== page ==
THE tricky part for Washington is that the US must not create apprehensions in the Chinese mind. Clearly, Washington accords number one priority in its Asian strategy to relations with China. US-China economic ties are inexorably gaining a global character. US-China economic interdependence rules out a “containment” policy toward China.

As a People’s Daily commentary in December pointed out, the subprime loan or mortgage crisis in the US “poses a sound opportunity for the two sides [US and China] to reach overall, wide-ranging consensus. With the seizure of this rare opportunity, the risk-reduction capacity for both nations will beef up”.

At the Third China-US Strategic Economic Dialogue in Beijing in December, Treasury Secretary Henry Paulson said: “I think one of our jobs in the dialogue is to make the case as to why trade is good, why China’s economic success is good for the US, and the US economic success is good for China.” He stressed that the US-China relationship has become central to each nation’s interests and to maintaining “a stable, secure and prosperous global economic system”. Paulson has paid as many as five visits to China during the 20 months since he assumed office. (He visited Delhi once during this period.)

Unsurprisingly, therefore, Gates avoided any of the political rhetoric regarding Asian security that came naturally to his predecessor, Donald Rumsfeld. First, in the near term, it is Russia and not China that threatens the US’ global dominance. India is awkwardly placed with regard to US-Russia-China equations. Russia is still viewed largely as an ally, while China remains an adversary in the Indian perception. But Washington sees things differently.

The US Annual Threat Assessment presented on February 5 by the Director of US National Intelligence Michael McConnell suggests repeatedly that US-Russian relations stand to become more confrontational. It highlights the gradual resurgence of Russia’s military forces. Also, an unspoken factor is that the energy exporting countries are increasingly challenging the US-dominated post-Bretton Woods global economic system. Russia, Iran and Venezuela have spoken of dispensing with the US dollar as the principal currency of settling energy accounts. There is talk of the gas-producing countries forming a cartel along the lines of the Organisation of Petroleum Exporting Countries, which would of course pose a major challenge to the prevailing international economic system.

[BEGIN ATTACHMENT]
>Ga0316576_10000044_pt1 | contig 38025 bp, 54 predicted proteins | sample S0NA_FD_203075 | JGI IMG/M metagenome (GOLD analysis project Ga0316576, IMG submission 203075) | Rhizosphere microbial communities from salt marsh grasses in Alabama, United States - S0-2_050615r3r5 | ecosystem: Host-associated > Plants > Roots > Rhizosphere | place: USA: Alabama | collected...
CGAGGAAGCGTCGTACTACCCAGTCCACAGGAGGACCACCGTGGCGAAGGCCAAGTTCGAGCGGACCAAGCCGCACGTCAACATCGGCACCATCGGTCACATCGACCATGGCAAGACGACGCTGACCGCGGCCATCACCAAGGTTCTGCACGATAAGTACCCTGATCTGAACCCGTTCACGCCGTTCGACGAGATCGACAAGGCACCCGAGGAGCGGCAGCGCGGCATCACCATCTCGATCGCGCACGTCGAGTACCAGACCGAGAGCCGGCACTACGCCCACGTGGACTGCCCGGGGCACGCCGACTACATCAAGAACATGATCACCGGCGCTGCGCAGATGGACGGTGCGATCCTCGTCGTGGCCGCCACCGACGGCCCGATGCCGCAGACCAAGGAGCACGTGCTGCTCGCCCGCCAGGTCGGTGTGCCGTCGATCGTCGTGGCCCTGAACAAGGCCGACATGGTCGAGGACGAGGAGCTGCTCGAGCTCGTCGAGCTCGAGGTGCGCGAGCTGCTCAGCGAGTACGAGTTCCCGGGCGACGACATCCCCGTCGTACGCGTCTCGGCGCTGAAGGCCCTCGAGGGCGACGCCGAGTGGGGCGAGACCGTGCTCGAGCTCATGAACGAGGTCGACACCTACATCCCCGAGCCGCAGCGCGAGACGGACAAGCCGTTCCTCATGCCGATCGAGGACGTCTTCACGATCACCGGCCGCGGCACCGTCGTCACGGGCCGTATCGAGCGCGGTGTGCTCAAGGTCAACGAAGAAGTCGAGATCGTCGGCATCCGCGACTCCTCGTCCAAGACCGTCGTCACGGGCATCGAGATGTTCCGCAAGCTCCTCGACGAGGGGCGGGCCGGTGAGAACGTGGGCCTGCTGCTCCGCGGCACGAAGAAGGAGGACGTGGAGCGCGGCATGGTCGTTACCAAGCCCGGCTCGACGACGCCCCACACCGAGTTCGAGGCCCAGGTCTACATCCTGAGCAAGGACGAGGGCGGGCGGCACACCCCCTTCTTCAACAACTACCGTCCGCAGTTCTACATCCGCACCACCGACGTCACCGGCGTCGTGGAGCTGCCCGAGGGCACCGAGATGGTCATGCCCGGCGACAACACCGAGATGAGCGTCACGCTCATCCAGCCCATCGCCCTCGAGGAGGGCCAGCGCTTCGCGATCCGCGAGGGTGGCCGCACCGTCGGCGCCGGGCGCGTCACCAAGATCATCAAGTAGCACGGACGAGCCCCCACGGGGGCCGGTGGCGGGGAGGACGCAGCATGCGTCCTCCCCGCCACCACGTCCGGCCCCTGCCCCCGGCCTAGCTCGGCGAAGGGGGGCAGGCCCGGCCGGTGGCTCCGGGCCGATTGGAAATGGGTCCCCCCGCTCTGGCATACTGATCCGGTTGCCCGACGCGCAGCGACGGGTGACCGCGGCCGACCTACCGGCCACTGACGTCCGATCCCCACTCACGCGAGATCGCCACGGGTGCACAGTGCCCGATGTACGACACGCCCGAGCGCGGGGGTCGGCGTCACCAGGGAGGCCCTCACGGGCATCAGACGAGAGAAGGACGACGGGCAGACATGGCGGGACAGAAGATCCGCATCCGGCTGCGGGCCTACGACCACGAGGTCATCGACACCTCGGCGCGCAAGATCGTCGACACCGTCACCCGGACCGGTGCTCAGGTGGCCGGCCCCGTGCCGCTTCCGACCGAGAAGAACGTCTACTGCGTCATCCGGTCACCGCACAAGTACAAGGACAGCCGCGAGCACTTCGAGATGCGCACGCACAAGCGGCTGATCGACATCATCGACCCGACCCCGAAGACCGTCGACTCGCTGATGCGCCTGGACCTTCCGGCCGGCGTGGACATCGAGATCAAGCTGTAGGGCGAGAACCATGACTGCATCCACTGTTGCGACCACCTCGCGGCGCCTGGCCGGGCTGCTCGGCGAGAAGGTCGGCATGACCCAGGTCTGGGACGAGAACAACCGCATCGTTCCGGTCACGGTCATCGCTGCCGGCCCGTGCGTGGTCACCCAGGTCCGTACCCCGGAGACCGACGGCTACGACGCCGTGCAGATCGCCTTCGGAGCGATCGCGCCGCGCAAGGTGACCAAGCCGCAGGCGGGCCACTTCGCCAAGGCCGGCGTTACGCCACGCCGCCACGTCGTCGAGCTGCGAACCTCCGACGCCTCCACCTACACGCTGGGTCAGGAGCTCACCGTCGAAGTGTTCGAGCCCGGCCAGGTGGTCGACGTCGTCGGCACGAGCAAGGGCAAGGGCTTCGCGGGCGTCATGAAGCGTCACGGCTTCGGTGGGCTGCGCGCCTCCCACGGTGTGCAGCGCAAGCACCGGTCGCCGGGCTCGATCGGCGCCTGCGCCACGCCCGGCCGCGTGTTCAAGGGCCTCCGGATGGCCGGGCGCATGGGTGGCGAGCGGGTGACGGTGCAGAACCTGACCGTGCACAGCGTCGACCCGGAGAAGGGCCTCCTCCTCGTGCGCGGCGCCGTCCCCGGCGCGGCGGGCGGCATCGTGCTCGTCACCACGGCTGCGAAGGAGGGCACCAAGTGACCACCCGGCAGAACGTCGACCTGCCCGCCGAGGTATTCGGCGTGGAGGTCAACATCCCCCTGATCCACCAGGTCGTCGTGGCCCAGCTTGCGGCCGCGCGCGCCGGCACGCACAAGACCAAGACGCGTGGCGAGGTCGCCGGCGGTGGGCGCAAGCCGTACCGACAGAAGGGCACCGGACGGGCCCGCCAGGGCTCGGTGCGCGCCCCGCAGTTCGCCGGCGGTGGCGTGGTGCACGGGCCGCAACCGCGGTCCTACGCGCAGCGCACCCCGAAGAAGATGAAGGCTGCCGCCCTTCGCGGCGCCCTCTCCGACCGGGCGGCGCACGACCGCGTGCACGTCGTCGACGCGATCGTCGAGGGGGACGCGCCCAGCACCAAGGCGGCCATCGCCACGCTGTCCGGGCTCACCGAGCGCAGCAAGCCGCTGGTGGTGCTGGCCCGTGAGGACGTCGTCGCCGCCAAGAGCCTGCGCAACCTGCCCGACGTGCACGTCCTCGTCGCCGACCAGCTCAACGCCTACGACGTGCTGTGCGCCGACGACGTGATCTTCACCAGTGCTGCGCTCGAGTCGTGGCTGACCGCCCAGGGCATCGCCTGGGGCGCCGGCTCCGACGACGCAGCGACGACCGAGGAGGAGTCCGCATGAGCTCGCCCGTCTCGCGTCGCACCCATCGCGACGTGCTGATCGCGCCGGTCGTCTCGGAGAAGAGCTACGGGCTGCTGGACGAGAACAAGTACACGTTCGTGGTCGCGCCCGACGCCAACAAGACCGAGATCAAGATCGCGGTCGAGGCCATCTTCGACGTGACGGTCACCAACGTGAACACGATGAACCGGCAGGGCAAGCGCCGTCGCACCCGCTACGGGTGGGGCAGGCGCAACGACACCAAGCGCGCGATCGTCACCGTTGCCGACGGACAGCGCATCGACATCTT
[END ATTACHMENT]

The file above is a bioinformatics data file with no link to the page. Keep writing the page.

Beijing expressed misgivings last year about a “quadripartite” alliance between the US, Japan, Australia and India. But the alliance has since become moribund due to the change of governments in Japan and Australia and the priorities of the new leaderships toward relations with China. The accent for Washington, too, has changed and is now on drawing in Beijing as a mainstream player to be part of a multilateral framework. India is the odd man out, still figuring out how to come to terms with China’s rise.
For all these reasons, Gates was careful not to give an “anti-China” flavour to the US’ burgeoning military ties with India. There are other inter-linkages as well. Ironically, the US-India nuclear deal, which would boost their strategic ties, itself cannot go through without China’s cooperation. The minimum that Beijing expects from Washington is that US-India strategic cooperation will not be directed against China.

In sum, Rice’s mission to Beijing and Gates’s stopover in Delhi become a case study of the US’ evolving Asian strategy. Washington’s preoccupa-tion with containing resurgent Russia is set to become a major driving force behind the US’ Asian strategy. And the isolation of Russia can work only if Washington whittles down Sino-Russian (and Russian-Indian) strategic cooperation.

Alongside comes Washington’s need to make China a stakeholder in global security. US-China economic interdependence has reached a level where any attempt by Washington to hurt China can result in hurting itself and the world economy. Thus, Gates’ visit to Delhi becomes a reality check for Indian strategists.

(Courtesy : Asia Times)

M. K. Bhadrakumar served as a career diplomat in the Indian Foreign Service for over 29 years, with postings including India’s ambassador to Uzbekistan (1995-1998) and to Turkey (1998-2001).